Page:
I remember well those heart stopping moments when the stern of the vessel would get swamped, you could feel the stability disappearing, and you need to act quickly to get the boat upright and the weight off the roller. Like you mentioned, this was mainly in the case of running the breast anchors, with the barge winding in the mooring as fast as they could go, and me screwing the stern of the boat around in order to get the mooring to move towards the new drop position.

After a year of this, when working with a bunch of guys from MacDermots on a pipe lay job in Bombay High, someone mentioned that some boats used to re-run the anchors by pointing the bow towards the barge. This to me sounded like a good idea, none of this thrashing one engine ahead, one astern in order to reach the required drop position. From then on, that was the way I used to run the anchors, but you needed a good winch driver on the barge.

The method was to get the anchor up to the roller, back the boat towards the barge a little o get some slack in the mooring, then spin the boat to get her pointing towards the barge. In the case of a stern breast anchor, would aim for a point forward of the moorings fairlead. Once turned, it was then full speed towards the barge, at the same time the barge winch would be sucking in the wire full speed, the trick was to match the vessels speed to the winch so that the mooring would not pull on the stern. As you approached the barge, you could feel the wire starting to unstick from the sea bed, and also watch the lead of the wire in the fairlead start to move forward, and all the time would be angling the boat more to the bow of the barge. There came a point when you could feel the mooring wire start to shake loose from the sea bed, at that point, if you had judged it right, the boat should be over the new run line. Then it was a case of spinning the boat onto the new run heading, and calling the winch operator on the barge, telling them that the boat was now heading out. The winch operator would throw the winch out of gear and then control the mooring on the brake. This was a much faster way of running the anchor, and a lot safer, as it stopped seas shipping over the stern. Incidentally, I always had the AH winch out of gear and on the brake, just in case the anchor had to dumped quickly.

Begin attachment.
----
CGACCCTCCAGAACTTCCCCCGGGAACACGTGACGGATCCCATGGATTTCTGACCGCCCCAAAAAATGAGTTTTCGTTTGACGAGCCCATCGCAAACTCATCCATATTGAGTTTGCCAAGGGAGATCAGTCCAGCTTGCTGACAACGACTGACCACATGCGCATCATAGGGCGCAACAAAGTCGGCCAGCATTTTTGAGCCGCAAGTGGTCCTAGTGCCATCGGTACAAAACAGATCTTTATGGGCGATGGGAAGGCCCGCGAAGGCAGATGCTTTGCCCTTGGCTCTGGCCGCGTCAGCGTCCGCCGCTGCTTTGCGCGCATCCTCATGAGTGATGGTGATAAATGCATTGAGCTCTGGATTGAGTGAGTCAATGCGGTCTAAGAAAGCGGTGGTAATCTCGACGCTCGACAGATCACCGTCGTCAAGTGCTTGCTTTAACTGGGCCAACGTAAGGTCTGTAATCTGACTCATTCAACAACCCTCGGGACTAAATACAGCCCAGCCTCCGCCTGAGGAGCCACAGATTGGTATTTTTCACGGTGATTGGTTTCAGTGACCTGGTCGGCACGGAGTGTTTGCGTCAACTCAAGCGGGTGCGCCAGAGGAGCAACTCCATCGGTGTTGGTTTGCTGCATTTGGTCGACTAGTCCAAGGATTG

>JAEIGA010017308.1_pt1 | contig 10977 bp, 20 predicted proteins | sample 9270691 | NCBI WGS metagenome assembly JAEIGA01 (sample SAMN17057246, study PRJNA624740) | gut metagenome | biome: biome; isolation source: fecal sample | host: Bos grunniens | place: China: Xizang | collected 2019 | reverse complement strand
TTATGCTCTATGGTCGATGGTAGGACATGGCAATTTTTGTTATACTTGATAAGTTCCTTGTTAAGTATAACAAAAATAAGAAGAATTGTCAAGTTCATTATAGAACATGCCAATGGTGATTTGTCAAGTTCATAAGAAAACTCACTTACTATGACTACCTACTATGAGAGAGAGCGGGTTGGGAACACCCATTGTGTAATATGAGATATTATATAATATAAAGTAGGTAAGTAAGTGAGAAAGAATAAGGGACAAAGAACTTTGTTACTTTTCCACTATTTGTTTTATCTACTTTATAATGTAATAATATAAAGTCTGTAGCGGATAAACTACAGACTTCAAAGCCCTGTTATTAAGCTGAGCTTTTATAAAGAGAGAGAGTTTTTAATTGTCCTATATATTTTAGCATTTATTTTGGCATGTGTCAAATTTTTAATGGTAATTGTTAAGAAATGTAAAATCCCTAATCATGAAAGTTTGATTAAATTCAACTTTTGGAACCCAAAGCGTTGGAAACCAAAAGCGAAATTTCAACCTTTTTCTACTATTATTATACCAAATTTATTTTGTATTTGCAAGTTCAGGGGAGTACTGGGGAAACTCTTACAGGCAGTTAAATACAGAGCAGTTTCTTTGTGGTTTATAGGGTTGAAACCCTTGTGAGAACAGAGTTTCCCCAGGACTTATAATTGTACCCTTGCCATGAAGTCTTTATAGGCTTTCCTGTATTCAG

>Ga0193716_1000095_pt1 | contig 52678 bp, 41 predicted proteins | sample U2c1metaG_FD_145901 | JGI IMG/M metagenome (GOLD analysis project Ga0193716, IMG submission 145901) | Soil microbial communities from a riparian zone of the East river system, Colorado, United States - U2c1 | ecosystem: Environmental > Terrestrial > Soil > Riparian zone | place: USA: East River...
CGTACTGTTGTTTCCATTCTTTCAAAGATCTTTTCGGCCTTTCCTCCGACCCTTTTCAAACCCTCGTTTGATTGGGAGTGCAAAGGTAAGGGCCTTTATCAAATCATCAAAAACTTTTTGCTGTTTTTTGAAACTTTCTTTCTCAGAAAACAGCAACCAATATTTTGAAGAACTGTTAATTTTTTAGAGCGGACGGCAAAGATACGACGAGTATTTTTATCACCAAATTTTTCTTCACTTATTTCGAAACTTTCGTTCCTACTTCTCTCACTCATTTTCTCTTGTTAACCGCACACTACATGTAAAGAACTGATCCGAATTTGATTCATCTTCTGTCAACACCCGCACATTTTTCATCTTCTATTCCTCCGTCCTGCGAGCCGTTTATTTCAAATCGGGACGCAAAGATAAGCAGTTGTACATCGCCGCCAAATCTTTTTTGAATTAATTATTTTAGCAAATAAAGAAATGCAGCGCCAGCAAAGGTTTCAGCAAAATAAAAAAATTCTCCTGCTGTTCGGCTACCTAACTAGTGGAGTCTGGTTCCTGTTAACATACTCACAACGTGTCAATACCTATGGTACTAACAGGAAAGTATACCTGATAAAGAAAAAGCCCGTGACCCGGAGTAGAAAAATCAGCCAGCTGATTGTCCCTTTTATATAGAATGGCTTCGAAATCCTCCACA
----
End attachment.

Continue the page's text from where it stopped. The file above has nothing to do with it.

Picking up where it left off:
Captain Nigel Sly

New Format for News and Views

For the next 12 months I am taking some time off from the website for other writing projects and so we are offering the opportunity for others to express views, or to offer news on the site. The views can be what anyone thinks about anything in the marine world, and particularly the offshore industry. The news can be what-ever is happening anywhere, including press releases - as long as they are not too boring.

I am thinking of offering a prize for the best news or views item, but more details about that on 1st November.

This website averages about 300,000 hits a month so there is a good readership out there.